Thursday, June 29, 2017 | 11:30 a.m.
UNLV received some unwanted attention Wednesday when it unveiled a new logo that most fans aren’t happy about. No one can seem to figure it out.
Everyone from the football team’s quarterback and other athletes, loyalists and even supporters of opposing schools have questioned the logo. You hate to give San Diego State’s “The Show” student section fodder to ridicule you or a belief from anyone who supports that team up North to think they are doing something better than us.
Let’s be honest: The logo is tough to figure out and looks minor league. There’s an online petition already with 2,100 signatures to change it back to the old version. The hashtag fans are using on Twitter is #notmyreb.
As one fan summarized, “UNLV’s new logo is awful and utterly ridiculous!!! Why fix something that is not broken???.”
This feedback is a good thing. Yes, a good thing.
It means the fans who support the university care about its reputation. It means supporters who each summer buy new UNLV apparel to wear during football and basketball season are concerned with what they will be wearing. You shouldn’t have to explain what the logo you are sporting means or have people question which team you are rooting for. That, unfortunately, is what’s happening.
The redesign has the Hey Reb mustache and hat, mountains, and the red star-burst that looks sharp on the new football uniforms from two years ago but is lost on the new logo. On first glance most need the reference sheet the university distributed to determine what’s what.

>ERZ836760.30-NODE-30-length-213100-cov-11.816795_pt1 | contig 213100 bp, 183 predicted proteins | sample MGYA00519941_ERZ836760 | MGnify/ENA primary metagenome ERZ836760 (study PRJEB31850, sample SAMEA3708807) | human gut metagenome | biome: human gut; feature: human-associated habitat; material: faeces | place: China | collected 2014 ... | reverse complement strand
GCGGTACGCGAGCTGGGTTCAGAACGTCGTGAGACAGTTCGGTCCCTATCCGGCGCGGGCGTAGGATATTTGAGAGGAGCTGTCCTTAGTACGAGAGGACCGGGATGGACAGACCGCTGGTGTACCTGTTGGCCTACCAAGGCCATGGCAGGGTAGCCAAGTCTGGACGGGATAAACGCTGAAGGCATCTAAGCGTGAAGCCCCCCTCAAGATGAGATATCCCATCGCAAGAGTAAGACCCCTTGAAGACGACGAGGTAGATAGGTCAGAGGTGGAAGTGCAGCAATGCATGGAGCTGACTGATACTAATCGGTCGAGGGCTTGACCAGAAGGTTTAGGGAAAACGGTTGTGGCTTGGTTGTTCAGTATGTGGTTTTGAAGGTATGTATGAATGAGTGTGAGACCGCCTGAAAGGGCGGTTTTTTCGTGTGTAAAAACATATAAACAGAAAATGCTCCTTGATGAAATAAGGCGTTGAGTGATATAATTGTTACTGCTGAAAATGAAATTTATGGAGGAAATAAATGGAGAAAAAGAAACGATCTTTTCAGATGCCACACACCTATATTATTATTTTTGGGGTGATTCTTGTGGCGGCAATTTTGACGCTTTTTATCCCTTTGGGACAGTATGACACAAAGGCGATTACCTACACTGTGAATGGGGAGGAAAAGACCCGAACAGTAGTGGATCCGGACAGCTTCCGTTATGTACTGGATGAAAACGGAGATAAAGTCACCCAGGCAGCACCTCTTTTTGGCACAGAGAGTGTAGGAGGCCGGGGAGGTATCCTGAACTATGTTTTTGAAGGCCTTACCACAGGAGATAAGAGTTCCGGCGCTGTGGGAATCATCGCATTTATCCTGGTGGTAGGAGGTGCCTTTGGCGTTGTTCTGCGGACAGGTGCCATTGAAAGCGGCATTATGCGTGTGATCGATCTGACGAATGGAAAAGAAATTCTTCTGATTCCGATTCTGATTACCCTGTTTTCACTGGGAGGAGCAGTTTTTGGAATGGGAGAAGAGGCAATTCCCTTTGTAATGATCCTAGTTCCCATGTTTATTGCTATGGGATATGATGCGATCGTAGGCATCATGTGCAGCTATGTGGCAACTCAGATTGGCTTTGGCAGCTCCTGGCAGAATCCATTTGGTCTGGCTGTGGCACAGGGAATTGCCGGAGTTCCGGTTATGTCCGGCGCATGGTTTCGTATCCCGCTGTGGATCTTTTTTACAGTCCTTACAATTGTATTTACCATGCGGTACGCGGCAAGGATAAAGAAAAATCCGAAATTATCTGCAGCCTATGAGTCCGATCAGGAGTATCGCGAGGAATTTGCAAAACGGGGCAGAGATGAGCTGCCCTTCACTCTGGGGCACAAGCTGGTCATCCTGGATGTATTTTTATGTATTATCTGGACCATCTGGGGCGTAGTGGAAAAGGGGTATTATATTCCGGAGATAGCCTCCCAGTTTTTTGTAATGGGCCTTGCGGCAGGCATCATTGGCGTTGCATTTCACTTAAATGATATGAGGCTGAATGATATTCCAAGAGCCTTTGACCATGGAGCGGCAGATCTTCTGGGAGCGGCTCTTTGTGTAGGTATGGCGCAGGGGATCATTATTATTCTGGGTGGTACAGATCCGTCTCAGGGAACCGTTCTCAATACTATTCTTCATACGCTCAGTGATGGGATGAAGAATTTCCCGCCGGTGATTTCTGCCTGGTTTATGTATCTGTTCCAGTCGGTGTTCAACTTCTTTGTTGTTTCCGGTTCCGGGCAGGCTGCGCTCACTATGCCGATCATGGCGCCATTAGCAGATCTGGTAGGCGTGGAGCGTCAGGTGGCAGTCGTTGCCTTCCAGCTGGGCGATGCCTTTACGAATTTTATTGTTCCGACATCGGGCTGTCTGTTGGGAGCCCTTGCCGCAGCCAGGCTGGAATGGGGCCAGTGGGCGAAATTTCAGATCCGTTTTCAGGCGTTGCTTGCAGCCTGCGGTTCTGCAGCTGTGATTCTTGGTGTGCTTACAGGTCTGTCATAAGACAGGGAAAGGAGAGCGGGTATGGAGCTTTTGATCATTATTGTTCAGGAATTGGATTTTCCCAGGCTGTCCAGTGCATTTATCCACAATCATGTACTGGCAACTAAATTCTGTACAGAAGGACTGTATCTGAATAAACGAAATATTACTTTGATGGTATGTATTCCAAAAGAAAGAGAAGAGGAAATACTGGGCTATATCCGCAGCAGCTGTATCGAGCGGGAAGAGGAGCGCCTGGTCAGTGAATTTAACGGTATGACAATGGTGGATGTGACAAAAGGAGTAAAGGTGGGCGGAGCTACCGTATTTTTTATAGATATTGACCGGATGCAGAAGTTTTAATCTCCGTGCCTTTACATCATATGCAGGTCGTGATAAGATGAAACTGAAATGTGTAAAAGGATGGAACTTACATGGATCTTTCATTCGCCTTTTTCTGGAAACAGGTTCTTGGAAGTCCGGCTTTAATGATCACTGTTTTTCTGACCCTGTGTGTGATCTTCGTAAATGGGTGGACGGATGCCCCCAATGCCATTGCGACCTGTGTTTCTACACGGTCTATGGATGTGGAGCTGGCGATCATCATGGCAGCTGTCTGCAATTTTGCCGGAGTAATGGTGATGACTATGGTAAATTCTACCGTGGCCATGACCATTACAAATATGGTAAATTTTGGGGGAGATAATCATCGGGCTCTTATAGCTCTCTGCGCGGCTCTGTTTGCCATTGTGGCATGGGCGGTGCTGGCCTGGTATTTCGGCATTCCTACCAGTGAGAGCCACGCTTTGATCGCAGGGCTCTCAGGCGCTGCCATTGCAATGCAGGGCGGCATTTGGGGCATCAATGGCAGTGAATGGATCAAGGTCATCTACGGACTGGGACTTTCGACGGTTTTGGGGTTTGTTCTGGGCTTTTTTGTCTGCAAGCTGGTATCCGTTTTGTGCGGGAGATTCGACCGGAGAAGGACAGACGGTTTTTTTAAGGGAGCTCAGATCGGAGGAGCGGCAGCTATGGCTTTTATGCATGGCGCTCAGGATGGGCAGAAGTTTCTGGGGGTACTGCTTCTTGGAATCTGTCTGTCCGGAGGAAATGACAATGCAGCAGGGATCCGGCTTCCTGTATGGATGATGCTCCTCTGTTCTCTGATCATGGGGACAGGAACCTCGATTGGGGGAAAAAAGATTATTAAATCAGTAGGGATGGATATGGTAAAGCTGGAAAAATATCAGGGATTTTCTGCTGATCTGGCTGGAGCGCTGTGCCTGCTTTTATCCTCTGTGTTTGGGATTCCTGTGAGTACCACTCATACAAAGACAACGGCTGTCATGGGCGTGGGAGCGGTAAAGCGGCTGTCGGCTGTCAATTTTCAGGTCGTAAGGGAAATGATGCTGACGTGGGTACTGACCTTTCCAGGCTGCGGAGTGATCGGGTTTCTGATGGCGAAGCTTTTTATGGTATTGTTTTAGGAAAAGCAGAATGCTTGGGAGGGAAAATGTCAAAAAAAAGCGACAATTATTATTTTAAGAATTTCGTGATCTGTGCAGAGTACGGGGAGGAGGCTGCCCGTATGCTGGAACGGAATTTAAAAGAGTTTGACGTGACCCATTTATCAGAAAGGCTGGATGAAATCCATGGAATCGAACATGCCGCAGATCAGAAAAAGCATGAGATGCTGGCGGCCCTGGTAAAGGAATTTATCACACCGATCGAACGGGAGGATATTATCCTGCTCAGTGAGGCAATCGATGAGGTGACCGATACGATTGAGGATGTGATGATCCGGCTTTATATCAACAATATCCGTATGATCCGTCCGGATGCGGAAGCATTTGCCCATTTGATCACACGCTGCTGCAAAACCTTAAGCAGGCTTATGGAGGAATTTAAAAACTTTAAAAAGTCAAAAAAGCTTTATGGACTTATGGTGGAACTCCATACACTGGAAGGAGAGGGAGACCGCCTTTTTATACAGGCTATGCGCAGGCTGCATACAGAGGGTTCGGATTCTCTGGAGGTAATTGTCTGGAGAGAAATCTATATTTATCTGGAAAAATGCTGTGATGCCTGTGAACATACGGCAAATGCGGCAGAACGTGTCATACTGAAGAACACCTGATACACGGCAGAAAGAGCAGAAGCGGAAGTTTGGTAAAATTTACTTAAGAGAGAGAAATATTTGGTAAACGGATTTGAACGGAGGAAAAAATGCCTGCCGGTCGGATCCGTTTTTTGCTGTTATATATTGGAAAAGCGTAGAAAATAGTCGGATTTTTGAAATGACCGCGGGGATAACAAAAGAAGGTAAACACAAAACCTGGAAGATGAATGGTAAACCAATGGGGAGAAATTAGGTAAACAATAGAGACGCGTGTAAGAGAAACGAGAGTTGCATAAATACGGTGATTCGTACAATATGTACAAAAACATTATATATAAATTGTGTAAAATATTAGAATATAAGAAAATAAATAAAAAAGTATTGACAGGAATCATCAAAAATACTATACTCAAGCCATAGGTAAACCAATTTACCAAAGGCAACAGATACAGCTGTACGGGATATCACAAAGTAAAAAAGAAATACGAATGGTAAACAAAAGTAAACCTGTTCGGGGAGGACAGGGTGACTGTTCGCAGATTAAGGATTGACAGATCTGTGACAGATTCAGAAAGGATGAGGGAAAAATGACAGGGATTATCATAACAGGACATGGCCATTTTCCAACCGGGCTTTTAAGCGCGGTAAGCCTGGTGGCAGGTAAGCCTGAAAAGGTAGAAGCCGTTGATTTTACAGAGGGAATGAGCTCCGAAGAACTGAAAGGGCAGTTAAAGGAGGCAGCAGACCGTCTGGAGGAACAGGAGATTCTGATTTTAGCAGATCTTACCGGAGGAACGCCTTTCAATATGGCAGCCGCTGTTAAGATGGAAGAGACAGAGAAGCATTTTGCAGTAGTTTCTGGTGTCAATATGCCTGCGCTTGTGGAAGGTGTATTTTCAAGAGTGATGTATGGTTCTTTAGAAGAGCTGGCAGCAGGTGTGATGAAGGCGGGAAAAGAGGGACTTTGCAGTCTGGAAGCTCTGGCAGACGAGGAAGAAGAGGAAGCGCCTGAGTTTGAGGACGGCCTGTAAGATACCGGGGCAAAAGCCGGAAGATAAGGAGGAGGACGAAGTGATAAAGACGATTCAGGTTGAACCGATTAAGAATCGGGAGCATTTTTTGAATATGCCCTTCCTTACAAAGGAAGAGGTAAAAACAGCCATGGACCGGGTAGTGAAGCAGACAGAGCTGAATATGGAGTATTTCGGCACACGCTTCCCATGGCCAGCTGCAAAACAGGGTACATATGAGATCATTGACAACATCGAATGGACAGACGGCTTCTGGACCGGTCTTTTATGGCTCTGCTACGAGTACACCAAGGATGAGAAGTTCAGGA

It’s not just the $50,000 spent for the logo redesign. It’s the thousands of dollars that still are in the process of being spent to blast the logo around town — ad campaigns on billboards, buses and in grocery stores. Do you want a piece of art that is being greeted with such resistance representing your brand?
University officials have been professional in their assessment of the logo and there hasn’t been a negative word spoken, at least in public. It would be in poor taste to make a quick reaction without getting any feedback, or to take the cue from fans and label the new look as having similarities with Jabba the Hutt from Star Wars.
But now, in only 24 hours after the logo release, they should have plenty of feedback: It’s time to scratch the logo. Take the $50,000 loss and hit the reset button. Don’t spend more money on making shirts or promoting something your fans aren’t on-board with. They, after all, are the ones you are relying on to support the university, and many jumped off the sinking ship last winter during a historic losing basketball season.
The Chargers scratched their initial logo when they moved from San Diego to Los Angeles earlier this year because of the instant poor feedback. UNLV needs to follow suit.
Blow up what was built and hire another firm. This time, share the artist’s work during the process for feedback from supporters. And do more than listen to their feedback; use it in the design.
“@unlv my economics professor showed our class the new logo & no one likes it. The student body should’ve of voted on it. It’s way too busy,” one student posted to Twitter.
They love UNLV. They want it to prosper. They don’t want the university’s athletes and teams to be subjected to ridicule.